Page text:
The most important reason why I'm still going to Japan is because deserting Japan now is the worst thing one can do. Japan's economy has taken a hit due to the triple whammy of an earthquake, tsunami, and nuclear reactor fallout, and its tourism has been badly affected. Visitor numbers to the country has dropped no thanks to the radiation hysteria hyped up by the media. If anything, I want to go to Japan and show my friends and relatives that it's safe to visit the country and its products and food are safe for consumption.
The Great East Japan Earthquake that hit the pacific coast of Japan on March 11 is an unqualified tragedy, with tens of thousands of people killed by the resulting tsunami that engulfed homes and destroyed numerous infrastructures. One month on, thousands of survivors are homeless and are staying at evacuation centers and temporary shelters, having lost everything in the tsunami. It is a massive humanitarian crisis, yet the news that have dominated the airwaves have focused on radiation leaking from the Fukushima nuclear reactors, which has caused zero fatalities (aside from a couple of workers who died as a result of the quake, not radiation).
While it's great that millions across the world have donated to the humanitarian relief efforts in Sendai, I believe it's equally important to show support for its people via my tourist dollars. Being overly cautious by not going to Japan or not having anything to do with its products only hurts the country's economy, and shows lack of faith in its institutions and people.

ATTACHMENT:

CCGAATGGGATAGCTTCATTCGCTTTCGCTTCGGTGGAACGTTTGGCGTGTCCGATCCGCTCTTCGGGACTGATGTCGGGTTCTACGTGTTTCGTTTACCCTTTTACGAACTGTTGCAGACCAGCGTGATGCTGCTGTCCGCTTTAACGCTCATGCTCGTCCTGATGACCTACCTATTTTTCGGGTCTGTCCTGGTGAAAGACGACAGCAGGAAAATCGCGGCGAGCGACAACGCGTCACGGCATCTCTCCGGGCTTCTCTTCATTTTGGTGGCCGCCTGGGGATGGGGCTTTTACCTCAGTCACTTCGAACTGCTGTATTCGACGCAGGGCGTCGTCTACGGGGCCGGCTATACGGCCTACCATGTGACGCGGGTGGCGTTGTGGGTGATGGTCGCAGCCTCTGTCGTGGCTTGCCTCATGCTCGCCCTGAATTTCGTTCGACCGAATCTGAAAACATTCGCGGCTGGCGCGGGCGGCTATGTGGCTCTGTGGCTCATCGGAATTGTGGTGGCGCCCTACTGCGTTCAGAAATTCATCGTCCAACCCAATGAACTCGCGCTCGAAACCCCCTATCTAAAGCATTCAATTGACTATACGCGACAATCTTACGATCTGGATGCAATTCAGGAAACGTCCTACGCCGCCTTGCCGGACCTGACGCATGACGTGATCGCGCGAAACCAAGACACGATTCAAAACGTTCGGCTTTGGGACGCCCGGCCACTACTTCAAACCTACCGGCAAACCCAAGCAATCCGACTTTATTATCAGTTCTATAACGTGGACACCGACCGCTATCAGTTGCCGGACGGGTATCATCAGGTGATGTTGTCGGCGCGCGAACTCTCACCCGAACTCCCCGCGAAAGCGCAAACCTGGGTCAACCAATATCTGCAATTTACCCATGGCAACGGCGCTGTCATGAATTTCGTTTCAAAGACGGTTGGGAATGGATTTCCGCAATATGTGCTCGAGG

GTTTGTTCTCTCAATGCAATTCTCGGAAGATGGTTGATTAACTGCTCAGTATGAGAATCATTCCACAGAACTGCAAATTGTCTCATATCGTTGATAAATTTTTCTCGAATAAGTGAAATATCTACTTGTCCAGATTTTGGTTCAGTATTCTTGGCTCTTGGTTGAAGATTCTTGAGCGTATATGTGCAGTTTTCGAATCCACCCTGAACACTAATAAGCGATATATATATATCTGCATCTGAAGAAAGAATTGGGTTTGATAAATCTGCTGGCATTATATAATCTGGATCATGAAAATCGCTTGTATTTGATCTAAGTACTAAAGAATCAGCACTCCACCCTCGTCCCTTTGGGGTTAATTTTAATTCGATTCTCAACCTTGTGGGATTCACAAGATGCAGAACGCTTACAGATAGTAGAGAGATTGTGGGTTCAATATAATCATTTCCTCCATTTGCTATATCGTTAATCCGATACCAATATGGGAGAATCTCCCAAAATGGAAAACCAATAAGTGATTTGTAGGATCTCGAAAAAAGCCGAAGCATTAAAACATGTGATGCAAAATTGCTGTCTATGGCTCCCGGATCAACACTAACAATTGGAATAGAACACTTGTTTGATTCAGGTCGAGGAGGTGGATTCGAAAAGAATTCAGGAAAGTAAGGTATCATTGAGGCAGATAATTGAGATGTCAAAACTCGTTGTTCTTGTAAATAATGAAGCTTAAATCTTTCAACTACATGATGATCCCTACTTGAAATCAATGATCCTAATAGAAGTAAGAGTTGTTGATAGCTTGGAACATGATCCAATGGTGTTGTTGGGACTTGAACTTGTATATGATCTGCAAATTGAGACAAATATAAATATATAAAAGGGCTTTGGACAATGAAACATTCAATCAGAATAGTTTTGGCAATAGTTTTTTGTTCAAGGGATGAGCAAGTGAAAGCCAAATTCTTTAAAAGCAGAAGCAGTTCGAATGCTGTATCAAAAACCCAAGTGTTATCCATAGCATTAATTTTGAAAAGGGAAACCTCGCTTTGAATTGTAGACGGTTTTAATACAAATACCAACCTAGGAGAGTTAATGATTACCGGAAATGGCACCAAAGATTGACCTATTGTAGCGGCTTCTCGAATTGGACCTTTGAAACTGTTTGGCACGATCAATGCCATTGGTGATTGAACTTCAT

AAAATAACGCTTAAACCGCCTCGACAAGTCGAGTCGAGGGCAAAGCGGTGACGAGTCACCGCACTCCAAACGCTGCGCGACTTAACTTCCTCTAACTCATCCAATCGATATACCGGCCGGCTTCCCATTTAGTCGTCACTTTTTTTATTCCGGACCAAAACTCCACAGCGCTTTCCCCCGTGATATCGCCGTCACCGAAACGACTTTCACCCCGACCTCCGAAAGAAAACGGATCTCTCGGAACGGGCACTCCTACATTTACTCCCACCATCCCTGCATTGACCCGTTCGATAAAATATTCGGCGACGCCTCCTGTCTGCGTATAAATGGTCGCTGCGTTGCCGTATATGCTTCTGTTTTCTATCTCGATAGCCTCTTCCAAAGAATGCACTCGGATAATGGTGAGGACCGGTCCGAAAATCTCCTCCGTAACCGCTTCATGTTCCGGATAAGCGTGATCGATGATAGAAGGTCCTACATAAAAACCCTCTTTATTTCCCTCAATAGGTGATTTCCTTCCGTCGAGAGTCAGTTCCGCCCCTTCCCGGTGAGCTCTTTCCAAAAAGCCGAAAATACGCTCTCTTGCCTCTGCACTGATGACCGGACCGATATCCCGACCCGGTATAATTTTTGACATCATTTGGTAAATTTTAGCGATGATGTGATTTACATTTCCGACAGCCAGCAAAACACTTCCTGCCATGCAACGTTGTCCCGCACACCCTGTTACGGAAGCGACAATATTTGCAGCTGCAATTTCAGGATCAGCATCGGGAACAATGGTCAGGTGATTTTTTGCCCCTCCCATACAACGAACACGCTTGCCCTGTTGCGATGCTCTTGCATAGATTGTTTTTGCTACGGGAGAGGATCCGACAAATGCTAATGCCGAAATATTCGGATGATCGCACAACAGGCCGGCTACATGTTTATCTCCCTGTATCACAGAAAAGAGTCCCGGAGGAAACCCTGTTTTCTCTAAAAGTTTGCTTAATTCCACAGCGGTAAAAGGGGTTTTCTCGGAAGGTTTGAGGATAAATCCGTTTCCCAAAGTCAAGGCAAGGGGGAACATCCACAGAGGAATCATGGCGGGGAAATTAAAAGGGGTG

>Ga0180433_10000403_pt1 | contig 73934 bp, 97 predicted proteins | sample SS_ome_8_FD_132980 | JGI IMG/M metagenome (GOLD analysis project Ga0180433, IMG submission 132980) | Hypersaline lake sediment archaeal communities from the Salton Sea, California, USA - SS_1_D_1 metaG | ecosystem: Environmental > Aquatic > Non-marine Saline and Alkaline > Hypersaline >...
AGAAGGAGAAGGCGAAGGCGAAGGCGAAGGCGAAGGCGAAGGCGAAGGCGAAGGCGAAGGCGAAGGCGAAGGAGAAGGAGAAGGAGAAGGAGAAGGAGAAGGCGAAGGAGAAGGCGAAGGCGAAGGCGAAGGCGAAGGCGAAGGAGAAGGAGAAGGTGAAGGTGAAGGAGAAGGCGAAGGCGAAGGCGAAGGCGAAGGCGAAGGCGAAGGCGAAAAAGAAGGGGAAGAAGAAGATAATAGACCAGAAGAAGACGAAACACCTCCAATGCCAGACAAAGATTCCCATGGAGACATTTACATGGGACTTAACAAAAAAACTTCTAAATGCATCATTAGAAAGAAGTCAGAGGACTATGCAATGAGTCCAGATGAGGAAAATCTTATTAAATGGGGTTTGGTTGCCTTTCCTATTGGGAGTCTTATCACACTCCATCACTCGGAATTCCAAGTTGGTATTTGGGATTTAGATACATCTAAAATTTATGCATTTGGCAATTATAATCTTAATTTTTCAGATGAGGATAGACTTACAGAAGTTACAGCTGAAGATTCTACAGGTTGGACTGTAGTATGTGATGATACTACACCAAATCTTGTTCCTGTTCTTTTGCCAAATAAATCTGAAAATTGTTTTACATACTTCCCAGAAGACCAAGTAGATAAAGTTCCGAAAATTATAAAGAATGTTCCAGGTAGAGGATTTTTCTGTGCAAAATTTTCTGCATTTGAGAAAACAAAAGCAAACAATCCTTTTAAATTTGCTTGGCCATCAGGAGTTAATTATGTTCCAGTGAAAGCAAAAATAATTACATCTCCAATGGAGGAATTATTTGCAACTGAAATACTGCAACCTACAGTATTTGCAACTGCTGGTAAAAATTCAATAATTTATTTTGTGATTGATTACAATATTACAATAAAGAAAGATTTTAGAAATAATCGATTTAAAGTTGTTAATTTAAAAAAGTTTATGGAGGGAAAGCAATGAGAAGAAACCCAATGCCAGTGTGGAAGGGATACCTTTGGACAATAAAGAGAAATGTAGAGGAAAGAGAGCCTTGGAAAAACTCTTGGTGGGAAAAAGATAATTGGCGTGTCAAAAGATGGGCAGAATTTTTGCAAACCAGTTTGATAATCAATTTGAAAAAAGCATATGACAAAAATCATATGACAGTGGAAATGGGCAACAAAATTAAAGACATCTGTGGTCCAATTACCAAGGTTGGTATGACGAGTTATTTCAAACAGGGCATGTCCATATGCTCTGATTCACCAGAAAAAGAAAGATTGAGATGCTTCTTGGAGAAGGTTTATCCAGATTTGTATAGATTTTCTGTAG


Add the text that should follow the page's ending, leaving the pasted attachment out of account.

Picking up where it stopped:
Lim Kuan Keat /
As the Editor of GameAxis Unwired Malaysia, Lim Kuan Keat has the enviable job of playing and writing about the latest video game titles and trends in the market. He loves video games regardless of platform, and he hopes to see the hobby become more commonplace and accepted in Malaysia. He also digs movies, manga, anime, and occasionally a good book or two when he has the time, which he sadly lacks these days.
- Abundance, greed, and all the passive-aggressive festivities
- Fake news, clickbait and how to deal with them
- The Division, post-patch 1.4: You’re only as good as your first mistake
- Thanks to you death-threatening lot, No Man's Sky is in the way it is
- The rapid rise, the fall, and why I can’t be tossed about Pokémon GO